Child safety is a treacherous topic. Children are simultaneously fragile and robust, and in them we place our fondest hopes for the future and on them all too often our worst fears for them, for ourselves and for others. The topic is super loaded.
Nevertheless, today's piece about school lunches raises some questions.
Without spending too much time on it, here's a provisional swag at mortality rates from the 2009 national data from the Center for Disease Control. They don't have a bucket for "food poisoning," so this represents mortality from "Salmonella infections," "Shigellosis and amebiasis," and "Certain other intestinal infections." (There may be one or more categories I missed, do note.) The other category is "Motor vehicle accidents."
Count is the number of people in the age group who died in 2009. Rate is the rate of death in the group per 100,000 people.
|Count||Rate per 100K|
|age 5-14||age 15-24||age 5-14||age 15-24|
|Possible Food Poisoning||9||13||0||0|
|Motor vehicle accidents||974||7688||2.4||17.8|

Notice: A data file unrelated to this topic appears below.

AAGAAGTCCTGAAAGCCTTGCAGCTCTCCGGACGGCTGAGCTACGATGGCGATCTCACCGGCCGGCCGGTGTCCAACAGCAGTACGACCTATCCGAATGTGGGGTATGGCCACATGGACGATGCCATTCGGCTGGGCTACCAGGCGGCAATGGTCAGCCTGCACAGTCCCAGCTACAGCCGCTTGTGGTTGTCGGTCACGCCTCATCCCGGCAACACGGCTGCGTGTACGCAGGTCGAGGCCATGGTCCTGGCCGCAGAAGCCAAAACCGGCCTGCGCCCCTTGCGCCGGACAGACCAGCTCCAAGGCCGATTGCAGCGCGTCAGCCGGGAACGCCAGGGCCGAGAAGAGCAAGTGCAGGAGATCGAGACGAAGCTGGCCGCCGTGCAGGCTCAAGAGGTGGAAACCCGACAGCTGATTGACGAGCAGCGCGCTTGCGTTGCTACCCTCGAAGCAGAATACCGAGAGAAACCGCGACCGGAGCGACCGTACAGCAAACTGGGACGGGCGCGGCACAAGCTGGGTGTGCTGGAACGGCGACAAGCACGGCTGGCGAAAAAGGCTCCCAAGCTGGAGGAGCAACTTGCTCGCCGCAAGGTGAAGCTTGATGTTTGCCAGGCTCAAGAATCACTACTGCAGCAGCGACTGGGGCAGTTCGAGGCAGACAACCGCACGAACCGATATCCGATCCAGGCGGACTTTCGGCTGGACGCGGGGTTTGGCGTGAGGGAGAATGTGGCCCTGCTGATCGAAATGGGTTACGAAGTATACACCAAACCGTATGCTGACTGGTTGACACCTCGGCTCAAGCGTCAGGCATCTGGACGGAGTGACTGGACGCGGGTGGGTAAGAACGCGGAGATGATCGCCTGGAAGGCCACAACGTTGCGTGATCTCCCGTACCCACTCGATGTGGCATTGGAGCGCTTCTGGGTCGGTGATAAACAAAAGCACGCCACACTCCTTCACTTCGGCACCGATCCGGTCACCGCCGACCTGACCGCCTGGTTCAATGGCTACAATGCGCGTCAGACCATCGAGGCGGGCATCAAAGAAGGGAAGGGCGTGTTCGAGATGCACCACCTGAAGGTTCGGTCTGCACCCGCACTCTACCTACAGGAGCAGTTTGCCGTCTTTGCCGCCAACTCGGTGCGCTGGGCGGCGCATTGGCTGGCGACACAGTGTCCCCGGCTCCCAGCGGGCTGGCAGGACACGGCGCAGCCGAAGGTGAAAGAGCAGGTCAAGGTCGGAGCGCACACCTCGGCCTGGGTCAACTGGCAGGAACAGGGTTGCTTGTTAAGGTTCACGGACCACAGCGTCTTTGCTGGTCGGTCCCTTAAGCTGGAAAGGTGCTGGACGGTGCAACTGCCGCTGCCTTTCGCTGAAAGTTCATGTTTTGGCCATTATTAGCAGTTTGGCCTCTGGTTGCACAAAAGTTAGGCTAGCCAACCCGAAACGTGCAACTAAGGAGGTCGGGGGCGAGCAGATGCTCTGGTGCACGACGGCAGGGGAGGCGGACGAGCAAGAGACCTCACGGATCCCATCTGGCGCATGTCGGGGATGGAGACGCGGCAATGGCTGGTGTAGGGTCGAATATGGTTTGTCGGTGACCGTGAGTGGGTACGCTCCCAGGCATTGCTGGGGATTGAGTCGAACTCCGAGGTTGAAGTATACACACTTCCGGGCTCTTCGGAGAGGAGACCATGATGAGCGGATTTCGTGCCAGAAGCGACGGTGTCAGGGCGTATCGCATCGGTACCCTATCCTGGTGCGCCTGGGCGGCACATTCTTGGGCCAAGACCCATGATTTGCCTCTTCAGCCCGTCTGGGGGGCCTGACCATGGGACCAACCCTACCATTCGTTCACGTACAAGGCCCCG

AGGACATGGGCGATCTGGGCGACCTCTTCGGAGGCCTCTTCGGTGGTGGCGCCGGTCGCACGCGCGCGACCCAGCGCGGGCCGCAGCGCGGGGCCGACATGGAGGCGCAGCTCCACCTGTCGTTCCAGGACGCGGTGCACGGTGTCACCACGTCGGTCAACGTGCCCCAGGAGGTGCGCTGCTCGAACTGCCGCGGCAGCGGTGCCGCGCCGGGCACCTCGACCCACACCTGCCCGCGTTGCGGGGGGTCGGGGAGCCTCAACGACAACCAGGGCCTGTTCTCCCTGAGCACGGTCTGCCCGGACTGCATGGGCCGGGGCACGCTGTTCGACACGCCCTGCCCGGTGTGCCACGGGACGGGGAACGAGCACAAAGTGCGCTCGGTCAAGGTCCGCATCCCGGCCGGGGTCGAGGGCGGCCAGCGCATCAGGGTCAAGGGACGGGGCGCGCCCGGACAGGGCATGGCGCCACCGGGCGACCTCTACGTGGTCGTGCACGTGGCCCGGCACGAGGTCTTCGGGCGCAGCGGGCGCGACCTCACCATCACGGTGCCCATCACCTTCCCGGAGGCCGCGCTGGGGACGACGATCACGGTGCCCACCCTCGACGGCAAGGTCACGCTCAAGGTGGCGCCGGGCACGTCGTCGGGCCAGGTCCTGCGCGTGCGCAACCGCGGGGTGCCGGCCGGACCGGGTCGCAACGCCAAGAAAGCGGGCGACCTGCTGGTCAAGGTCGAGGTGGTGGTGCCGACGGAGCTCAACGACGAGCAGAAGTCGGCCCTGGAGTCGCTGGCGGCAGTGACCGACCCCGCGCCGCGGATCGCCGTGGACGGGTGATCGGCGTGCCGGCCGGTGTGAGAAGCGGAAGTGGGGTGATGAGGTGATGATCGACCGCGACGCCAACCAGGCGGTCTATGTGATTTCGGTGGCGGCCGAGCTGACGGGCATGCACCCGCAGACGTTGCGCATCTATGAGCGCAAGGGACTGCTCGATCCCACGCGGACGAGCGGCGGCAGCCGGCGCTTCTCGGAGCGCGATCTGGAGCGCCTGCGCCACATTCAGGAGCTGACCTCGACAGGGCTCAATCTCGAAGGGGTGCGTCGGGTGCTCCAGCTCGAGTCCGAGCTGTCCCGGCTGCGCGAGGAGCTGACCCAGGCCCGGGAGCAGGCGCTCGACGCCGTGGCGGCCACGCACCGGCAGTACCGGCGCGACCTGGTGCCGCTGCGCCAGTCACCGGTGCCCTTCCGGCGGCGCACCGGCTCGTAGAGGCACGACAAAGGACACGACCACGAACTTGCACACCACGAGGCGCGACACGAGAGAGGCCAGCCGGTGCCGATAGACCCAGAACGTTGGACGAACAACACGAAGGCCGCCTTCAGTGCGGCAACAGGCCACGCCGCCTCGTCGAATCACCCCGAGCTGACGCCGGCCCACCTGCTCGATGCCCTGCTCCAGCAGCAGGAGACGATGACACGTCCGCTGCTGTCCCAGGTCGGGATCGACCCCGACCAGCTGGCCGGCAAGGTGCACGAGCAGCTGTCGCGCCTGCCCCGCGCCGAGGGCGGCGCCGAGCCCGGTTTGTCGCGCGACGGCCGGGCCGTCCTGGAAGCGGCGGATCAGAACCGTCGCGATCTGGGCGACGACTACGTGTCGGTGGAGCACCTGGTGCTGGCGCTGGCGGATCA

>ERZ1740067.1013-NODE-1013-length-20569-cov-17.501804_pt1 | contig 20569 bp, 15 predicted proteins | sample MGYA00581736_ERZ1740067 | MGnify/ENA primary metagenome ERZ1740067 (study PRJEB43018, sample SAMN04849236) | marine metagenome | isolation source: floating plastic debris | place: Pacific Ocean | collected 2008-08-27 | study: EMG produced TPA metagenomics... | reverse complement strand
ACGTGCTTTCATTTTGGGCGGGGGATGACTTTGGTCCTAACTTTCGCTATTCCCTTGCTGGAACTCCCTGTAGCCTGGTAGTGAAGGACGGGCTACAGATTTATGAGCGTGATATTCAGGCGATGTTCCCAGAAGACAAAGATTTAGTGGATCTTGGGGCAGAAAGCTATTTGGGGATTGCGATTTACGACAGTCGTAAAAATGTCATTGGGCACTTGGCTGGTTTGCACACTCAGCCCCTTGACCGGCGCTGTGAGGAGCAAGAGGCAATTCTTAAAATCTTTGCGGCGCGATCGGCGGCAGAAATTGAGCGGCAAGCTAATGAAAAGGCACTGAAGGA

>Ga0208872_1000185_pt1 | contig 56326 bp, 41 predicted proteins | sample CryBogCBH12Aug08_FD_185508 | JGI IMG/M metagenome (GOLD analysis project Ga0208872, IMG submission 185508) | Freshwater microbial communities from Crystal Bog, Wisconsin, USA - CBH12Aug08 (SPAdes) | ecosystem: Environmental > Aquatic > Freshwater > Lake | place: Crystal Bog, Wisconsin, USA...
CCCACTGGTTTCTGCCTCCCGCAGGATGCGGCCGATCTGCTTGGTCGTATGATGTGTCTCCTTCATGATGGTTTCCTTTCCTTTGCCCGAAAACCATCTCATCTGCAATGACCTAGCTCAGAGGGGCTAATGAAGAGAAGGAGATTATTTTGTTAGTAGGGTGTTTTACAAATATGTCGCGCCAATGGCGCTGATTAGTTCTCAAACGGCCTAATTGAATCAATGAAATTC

The infections, of course, come from all sources, not just school lunch.
But the numbers look pretty clear: A child is far, far more likely to perish from motor vehicle use than from eating. (The rate for the infections is so small it rounds to zero.)
If we are serious about harm and risk reduction, we may well be better served by turning our attention to Safe Routes to School and encouraging lower usage of motor vehicles, instead of focusing on School Cafeterias and their oversight - even if some cafeterias are icky and have a bad record for cleanliness.
(If you understand disease and cause of death coding and/or demographic analysis better, and want to update the chart, or if you believe these stats are in substantially in error, please chime in! I would love help on making this better, and I will be delighted to edit and update. Again this is a provisional swag, aimed more at magnitudes than precision.)